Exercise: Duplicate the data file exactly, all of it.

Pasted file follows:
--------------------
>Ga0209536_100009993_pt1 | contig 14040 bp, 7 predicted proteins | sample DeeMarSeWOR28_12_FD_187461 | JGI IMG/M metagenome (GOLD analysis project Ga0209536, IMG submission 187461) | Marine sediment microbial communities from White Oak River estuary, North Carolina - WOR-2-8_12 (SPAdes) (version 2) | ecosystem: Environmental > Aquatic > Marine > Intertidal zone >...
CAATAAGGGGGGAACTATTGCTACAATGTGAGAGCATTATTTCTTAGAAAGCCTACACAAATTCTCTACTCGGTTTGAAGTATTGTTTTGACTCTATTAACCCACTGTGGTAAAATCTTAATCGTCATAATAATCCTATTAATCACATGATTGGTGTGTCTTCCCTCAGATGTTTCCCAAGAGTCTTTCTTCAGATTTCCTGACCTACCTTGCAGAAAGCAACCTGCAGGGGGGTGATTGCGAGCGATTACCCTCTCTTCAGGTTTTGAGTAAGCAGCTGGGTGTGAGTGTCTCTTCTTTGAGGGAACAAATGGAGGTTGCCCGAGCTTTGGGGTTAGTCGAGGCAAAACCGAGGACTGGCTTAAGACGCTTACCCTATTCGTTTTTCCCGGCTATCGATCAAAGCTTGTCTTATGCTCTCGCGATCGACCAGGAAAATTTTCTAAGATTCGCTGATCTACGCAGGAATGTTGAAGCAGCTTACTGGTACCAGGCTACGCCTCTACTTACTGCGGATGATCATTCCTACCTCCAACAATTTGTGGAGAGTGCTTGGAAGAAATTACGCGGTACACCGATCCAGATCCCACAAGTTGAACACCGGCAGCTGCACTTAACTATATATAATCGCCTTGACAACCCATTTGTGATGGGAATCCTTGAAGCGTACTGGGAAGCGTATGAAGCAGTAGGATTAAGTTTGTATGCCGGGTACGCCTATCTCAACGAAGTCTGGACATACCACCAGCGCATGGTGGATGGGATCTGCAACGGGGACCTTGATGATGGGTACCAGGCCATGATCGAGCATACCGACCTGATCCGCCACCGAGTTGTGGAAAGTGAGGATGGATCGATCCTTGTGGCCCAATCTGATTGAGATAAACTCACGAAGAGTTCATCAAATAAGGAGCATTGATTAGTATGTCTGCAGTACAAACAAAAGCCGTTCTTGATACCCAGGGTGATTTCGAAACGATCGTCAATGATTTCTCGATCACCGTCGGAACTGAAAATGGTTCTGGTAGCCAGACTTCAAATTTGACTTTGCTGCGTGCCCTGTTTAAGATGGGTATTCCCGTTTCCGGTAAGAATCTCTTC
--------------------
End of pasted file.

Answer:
>Ga0209536_100009993_pt1 | contig 14040 bp, 7 predicted proteins | sample DeeMarSeWOR28_12_FD_187461 | JGI IMG/M metagenome (GOLD analysis project Ga0209536, IMG submission 187461) | Marine sediment microbial communities from White Oak River estuary, North Carolina - WOR-2-8_12 (SPAdes) (version 2) | ecosystem: Environmental > Aquatic > Marine > Intertidal zone >...
CAATAAGGGGGGAACTATTGCTACAATGTGAGAGCATTATTTCTTAGAAAGCCTACACAAATTCTCTACTCGGTTTGAAGTATTGTTTTGACTCTATTAACCCACTGTGGTAAAATCTTAATCGTCATAATAATCCTATTAATCACATGATTGGTGTGTCTTCCCTCAGATGTTTCCCAAGAGTCTTTCTTCAGATTTCCTGACCTACCTTGCAGAAAGCAACCTGCAGGGGGGTGATTGCGAGCGATTACCCTCTCTTCAGGTTTTGAGTAAGCAGCTGGGTGTGAGTGTCTCTTCTTTGAGGGAACAAATGGAGGTTGCCCGAGCTTTGGGGTTAGTCGAGGCAAAACCGAGGACTGGCTTAAGACGCTTACCCTATTCGTTTTTCCCGGCTATCGATCAAAGCTTGTCTTATGCTCTCGCGATCGACCAGGAAAATTTTCTAAGATTCGCTGATCTACGCAGGAATGTTGAAGCAGCTTACTGGTACCAGGCTACGCCTCTACTTACTGCGGATGATCATTCCTACCTCCAACAATTTGTGGAGAGTGCTTGGAAGAAATTACGCGGTACACCGATCCAGATCCCACAAGTTGAACACCGGCAGCTGCACTTAACTATATATAATCGCCTTGACAACCCATTTGTGATGGGAATCCTTGAAGCGTACTGGGAAGCGTATGAAGCAGTAGGATTAAGTTTGTATGCCGGGTACGCCTATCTCAACGAAGTCTGGACATACCACCAGCGCATGGTGGATGGGATCTGCAACGGGGACCTTGATGATGGGTACCAGGCCATGATCGAGCATACCGACCTGATCCGCCACCGAGTTGTGGAAAGTGAGGATGGATCGATCCTTGTGGCCCAATCTGATTGAGATAAACTCACGAAGAGTTCATCAAATAAGGAGCATTGATTAGTATGTCTGCAGTACAAACAAAAGCCGTTCTTGATACCCAGGGTGATTTCGAAACGATCGTCAATGATTTCTCGATCACCGTCGGAACTGAAAATGGTTCTGGTAGCCAGACTTCAAATTTGACTTTGCTGCGTGCCCTGTTTAAGATGGGTATTCCCGTTTCCGGTAAGAATCTCTTC